COLUMBIA—South Carolina’s Catholic school teachers spent three days praying together and learning from each other at the first Diocese of Charleston Teachers Educational Conference March 3-5.
Bishop Robert E. Guglielmone opened the event by celebrating Mass at St. John Neumann Church. It was attended by more than 300 people who recognized teachers and school staff members for their years of service.
Sister Julia Hutchison, SND, superintendent of Catholic schools, said more than 700 people attended the three-day conference. The main goals of the event included helping educators form a greater sense of community, renew their mission, network and share new ideas for the classroom.
“It was a wonderful event because almost all of the people involved were diocesan people related to the Catholic schools, from the presenters to cantors and musicians at the liturgy,” Sister Julia said. “I hope those who attended got a sense of the large Catholic school community in the diocese, of the great spirit that energizes Catholic school professionals here.”
Elementary school teachers met for workshops at St. John Neumann School, while middle and high school teachers were at Cardinal Newman School. Most of the 134 sessions were taught by diocesan teachers and staff, and about a dozen others featured guest speakers.
Topics ranged from innovative ways to teach academic subjects to sessions on how to keep a Catholic identity in an ecumenical world, encourage vocations and deal with the everyday stresses of being a teacher.
After the workshops ended, teachers of each grade level met in small groups with their peers and shared best practices, or ideas on how to teach certain subjects in a more innovative way. In one room, a first-grade teacher offered ideas on how to help young children learn punctuation, while down the hall fifth-grade teachers discussed how to teach research skills.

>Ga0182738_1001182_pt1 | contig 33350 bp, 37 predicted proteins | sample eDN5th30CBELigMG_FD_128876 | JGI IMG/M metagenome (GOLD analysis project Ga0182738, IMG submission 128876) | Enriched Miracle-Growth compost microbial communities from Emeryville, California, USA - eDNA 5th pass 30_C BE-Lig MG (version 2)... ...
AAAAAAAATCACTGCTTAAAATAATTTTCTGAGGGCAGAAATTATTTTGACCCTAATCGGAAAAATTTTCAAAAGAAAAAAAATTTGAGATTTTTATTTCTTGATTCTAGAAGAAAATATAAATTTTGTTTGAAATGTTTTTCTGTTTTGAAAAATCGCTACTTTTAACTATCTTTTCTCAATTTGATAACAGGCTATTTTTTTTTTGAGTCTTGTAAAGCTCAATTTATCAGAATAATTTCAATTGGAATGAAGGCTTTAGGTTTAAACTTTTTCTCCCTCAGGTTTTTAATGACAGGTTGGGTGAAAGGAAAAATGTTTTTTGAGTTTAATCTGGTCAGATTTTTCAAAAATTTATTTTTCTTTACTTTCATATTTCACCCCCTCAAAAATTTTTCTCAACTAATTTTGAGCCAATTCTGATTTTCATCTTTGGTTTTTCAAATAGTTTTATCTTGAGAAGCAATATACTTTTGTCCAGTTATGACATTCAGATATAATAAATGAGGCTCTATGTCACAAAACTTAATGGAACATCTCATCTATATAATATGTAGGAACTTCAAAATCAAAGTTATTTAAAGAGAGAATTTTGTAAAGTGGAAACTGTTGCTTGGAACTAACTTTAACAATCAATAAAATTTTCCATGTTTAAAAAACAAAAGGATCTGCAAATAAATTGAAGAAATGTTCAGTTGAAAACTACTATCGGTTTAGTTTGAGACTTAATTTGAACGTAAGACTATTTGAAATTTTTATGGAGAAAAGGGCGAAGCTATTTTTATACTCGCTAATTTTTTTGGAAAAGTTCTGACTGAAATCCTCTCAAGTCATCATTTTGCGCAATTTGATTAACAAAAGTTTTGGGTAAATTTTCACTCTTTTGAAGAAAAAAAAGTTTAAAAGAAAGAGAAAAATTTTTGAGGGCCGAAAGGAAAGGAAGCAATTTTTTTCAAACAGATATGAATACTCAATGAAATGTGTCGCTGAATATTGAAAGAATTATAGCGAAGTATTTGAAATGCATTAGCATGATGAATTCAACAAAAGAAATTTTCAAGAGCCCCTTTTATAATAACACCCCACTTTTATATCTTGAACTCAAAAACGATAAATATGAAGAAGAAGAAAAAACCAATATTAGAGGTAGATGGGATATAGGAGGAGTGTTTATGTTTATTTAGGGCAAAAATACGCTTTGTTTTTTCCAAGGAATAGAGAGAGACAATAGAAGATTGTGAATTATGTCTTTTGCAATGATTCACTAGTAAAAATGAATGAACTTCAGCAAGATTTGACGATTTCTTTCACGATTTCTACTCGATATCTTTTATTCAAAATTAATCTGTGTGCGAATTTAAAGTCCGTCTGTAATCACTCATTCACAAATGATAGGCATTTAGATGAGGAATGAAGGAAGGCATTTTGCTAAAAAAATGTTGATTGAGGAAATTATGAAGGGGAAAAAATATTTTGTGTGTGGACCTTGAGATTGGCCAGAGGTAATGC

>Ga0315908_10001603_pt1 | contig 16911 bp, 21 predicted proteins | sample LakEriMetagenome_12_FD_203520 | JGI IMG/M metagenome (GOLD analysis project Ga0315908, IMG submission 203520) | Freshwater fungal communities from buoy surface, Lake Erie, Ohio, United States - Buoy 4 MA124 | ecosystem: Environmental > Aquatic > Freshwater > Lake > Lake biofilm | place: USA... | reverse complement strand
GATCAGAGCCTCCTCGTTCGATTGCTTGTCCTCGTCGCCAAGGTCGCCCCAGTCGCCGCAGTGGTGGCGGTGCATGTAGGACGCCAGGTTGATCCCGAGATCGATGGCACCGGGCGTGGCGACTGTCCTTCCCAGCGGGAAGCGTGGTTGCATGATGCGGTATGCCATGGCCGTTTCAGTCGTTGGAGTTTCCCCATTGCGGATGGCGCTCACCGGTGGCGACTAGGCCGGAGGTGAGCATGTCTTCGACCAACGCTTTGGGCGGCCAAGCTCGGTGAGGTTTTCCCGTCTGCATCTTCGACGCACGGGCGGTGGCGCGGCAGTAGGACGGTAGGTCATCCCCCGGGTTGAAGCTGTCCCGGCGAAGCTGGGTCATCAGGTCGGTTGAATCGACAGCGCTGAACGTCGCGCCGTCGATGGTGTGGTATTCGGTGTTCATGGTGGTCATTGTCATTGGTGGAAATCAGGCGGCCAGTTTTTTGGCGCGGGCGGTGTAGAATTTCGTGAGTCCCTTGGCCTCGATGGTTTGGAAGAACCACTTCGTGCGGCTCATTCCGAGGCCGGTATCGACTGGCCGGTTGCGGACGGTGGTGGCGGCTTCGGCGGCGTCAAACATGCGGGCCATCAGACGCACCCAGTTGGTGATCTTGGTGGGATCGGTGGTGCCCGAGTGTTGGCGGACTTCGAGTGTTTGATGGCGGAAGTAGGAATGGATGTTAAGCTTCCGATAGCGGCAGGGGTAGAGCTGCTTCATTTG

Later that night, teachers and principals met for a dinner in St. Joseph School gymnasium.
Bishop Guglielmone gave a keynote speech focusing on the purpose behind the work of Catholic educators. He said academic goals are obviously important, but Catholic schools also have a special mission to nurture students’ spiritual and moral development.
“Our schools are first and foremost places where we form human beings in their relationship with God,” he said. “If we can’t help form young people in that relationship, then we should shut our doors.”
He said Jesus Christ is the first and best model of compassion, and teachers need to stress his example in their daily work.
“Compassion, the ability to understand what the other person is going through, is something that doesn’t happen very often in our society,” the bishop said. “In so many instances, in schools competition has become so much more important than compassion. Individualism permeates just about every part of every life. A focus on compassion is one thing that should make us different from the rest of society.
“Jesus … became human to try to let us know that God’s love is enough for everybody,” he continued. “Original sin causes us to push others down, and does absolutely nothing in terms of raising us up. Compassion is shown when we reach out to others and start coming up together … lived compassion is one of the best kept secrets in humanity because it brings such joy.”
He said teachers must also develop their own sense of compassion because they frequently have to deal with students who are struggling with their work, with depression or disillusionment, or are going through difficult situations at home.
“Compassion for these students is not pity … pity suggests distance and condescension,” Bishop Guglielmone said. “Compassion is trying to understand how someone is suffering.”
After the conference ended, several teachers said they were leaving Columbia with a sense of renewal and purpose.
“The event was phenomenal,” said Beverly Toth, a fifth-grade teacher at St. Francis School on Hilton Head. “The best part was sharing with our peers and developing a real sense of camaraderie with each other.”
“I felt like we all truly were one family,” said Tori Rolack, who teaches K-4 at St. Peter School in Columbia. “The lesson of showing compassion in daily life really touched my heart, really inspired me and makes me want to continue with my work as a teacher.”